Updated 28 November 2020
Buddha Jayanthi of 1956 and Buddhist Councils
“The Buddha Jayanthi of 1956”, Jacquetta Gomes Bodhicarini Upasika Jayasili Buddhist Group of Kendal (Theravada), The Middle Way: Journal of The Buddhist Society [London], 95(3), (Autumn 2020), pages 198-202.
(The Buddhist Society [London] (founded in 1924) started The Middle Way: Journal of The Buddhist Society in 1926.) ISSN 0026-3214
See “Theravada Buddhism: A Chronology”. Access to Insight (BCBS Edition), 30 November 2013, https://www.accesstoinsight.org/history.html
Buddhist Councils (sangayama)
Buddhist Councils (sangayamas) have been held periodically through the centuries Since the Buddha’s Parinibbana [passing away] Buddhist Councils (sangayamas) have been held periodically through the centuries to rehearse The Theravada Buddhist Pali Canon (Sangayama means Rehearsal) and to ensure the continuity of the Buddha’s teachings in their original form and that no additions, deletions, alterations, or any other changes have been made by any of the five Theravada Buddhist countries [Burma [Myanmar], Cambodia, Laos, Sri Lanka and Thailand] to their country’s copies of the Pali Canon.
The Buddha Jayanthi 1956 and The Sixth Buddhist Council (sangayama) 1954-1956
The sixth Buddhist Council (sangayama) was held in Rangoon, Burma [Myanmar], under the patronage of the Burmese [Myanmar] government to coincide with the Buddha Jayanthi 1956.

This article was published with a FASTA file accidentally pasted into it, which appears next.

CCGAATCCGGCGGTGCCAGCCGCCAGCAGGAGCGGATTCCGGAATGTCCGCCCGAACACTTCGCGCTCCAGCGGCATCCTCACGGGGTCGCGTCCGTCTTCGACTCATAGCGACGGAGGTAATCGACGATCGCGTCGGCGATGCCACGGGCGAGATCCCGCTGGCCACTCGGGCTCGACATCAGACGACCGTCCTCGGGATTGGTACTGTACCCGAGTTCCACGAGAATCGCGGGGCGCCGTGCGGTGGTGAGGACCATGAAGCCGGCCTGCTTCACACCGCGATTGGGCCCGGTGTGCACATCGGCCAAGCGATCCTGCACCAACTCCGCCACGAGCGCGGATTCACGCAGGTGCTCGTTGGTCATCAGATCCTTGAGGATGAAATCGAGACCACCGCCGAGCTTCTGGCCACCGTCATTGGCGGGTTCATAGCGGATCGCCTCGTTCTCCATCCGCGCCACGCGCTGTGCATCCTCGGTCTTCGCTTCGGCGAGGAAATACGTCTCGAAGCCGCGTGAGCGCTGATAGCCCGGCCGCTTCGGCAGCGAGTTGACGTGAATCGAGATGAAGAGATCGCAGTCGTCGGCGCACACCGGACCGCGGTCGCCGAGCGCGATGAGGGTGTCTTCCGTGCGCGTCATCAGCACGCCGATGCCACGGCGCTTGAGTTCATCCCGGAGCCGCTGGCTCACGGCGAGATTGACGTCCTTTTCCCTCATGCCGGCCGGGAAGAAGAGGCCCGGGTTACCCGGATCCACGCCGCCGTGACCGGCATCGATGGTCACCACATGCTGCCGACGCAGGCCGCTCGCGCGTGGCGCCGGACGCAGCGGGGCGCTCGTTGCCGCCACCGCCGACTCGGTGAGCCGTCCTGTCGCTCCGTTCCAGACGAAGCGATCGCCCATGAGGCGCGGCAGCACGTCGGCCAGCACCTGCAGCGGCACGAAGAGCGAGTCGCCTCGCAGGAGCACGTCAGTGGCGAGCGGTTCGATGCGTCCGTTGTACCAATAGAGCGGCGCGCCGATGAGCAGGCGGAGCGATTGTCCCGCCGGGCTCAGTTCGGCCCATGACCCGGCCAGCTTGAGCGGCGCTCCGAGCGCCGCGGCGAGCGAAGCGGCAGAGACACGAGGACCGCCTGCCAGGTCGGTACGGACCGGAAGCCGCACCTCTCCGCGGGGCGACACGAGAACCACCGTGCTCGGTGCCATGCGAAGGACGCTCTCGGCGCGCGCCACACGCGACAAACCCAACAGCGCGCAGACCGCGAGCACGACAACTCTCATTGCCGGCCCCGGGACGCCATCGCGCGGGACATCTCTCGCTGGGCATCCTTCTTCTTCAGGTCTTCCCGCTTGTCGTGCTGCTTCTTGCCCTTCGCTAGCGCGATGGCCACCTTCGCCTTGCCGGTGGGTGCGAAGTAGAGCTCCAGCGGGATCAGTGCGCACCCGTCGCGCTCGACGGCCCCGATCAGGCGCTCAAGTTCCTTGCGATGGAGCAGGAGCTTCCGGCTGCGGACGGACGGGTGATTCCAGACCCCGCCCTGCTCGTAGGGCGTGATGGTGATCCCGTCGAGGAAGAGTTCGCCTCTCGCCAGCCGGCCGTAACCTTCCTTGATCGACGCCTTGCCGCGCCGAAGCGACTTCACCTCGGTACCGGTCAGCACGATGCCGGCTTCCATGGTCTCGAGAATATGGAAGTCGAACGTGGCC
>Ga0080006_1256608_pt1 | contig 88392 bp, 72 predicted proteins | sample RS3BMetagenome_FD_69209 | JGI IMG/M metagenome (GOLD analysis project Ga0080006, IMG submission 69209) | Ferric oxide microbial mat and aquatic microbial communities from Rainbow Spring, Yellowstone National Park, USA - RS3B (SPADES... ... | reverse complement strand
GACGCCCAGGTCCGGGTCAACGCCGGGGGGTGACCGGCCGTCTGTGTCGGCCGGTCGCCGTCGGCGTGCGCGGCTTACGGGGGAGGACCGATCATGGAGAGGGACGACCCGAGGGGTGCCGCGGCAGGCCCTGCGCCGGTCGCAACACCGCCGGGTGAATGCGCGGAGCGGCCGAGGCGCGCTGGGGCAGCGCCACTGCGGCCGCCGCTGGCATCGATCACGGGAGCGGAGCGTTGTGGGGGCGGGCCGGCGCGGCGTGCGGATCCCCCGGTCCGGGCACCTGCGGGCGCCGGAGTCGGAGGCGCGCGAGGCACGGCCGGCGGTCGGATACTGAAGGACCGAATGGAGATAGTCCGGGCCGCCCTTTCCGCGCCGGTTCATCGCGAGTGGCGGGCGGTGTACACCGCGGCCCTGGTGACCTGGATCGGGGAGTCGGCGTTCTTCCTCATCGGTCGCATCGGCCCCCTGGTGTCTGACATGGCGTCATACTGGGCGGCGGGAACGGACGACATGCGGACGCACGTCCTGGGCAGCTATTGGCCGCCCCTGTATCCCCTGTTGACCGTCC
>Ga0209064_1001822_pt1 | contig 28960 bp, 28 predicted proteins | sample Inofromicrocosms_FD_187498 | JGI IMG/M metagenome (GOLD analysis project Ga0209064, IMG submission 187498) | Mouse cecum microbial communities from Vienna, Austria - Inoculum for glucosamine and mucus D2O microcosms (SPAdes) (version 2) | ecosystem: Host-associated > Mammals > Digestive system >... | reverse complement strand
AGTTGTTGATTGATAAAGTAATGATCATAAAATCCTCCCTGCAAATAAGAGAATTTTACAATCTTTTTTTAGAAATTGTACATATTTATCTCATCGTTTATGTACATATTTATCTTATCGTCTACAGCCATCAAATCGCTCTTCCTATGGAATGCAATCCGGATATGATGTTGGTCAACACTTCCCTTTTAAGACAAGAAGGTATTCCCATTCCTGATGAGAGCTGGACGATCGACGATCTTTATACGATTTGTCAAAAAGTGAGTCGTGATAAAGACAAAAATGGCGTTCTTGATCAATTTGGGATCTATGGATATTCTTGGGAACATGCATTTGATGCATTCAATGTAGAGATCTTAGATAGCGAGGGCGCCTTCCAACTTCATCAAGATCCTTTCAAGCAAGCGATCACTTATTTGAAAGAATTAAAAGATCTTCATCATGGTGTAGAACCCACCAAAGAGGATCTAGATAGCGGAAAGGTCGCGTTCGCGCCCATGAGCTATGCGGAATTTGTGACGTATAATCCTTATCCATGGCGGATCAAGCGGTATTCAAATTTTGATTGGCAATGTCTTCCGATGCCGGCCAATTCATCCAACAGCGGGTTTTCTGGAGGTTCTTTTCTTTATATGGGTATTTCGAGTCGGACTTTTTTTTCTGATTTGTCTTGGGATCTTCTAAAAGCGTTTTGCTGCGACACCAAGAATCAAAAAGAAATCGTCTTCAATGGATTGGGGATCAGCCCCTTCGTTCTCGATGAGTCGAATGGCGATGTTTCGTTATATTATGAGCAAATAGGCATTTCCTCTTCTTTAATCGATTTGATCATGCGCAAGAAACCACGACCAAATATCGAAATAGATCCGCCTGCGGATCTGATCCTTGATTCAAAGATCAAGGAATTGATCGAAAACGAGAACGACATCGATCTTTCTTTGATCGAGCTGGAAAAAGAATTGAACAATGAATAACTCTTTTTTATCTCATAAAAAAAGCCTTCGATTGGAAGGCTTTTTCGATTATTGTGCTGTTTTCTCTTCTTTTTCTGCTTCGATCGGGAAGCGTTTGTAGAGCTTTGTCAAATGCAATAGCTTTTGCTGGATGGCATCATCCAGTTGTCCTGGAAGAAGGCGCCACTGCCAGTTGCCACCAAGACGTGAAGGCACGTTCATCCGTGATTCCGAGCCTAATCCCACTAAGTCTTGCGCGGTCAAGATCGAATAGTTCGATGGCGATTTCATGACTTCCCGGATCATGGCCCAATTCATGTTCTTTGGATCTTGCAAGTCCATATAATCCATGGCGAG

The sixth Buddhist Council (sangayama) was held in Rangoon, Burma [Myanmar], under the patronage of the Burmese [Myanmar] government to coincide with Buddha Jayanthi 1956. Venerable Balangoda Ananda Maitreya played an important role in the sixth sangayama Buddhist Council. The Burmese [Myanmar] government asked that an authorised version of the Tripitaka was prepared by the Sixth Council. The Sri Lankan representative on the final editing committee was Venerable Ananda Maitreya. He also served as Chairman of the Council for a few weeks during the third session of the sangayama in 1956. The Burmese [Myanmar] government gave him the honorific title of Agga Mahapandita [“Chief Great Scholar”]. After his 100th birthday He was invited to Burma [Myanmar] to receive their Burma’s [Myanmar’s] highest religious title, Abhidhaja Maharatthagura [“His Eminence, the Great Spiritual Teacher of the Nation”].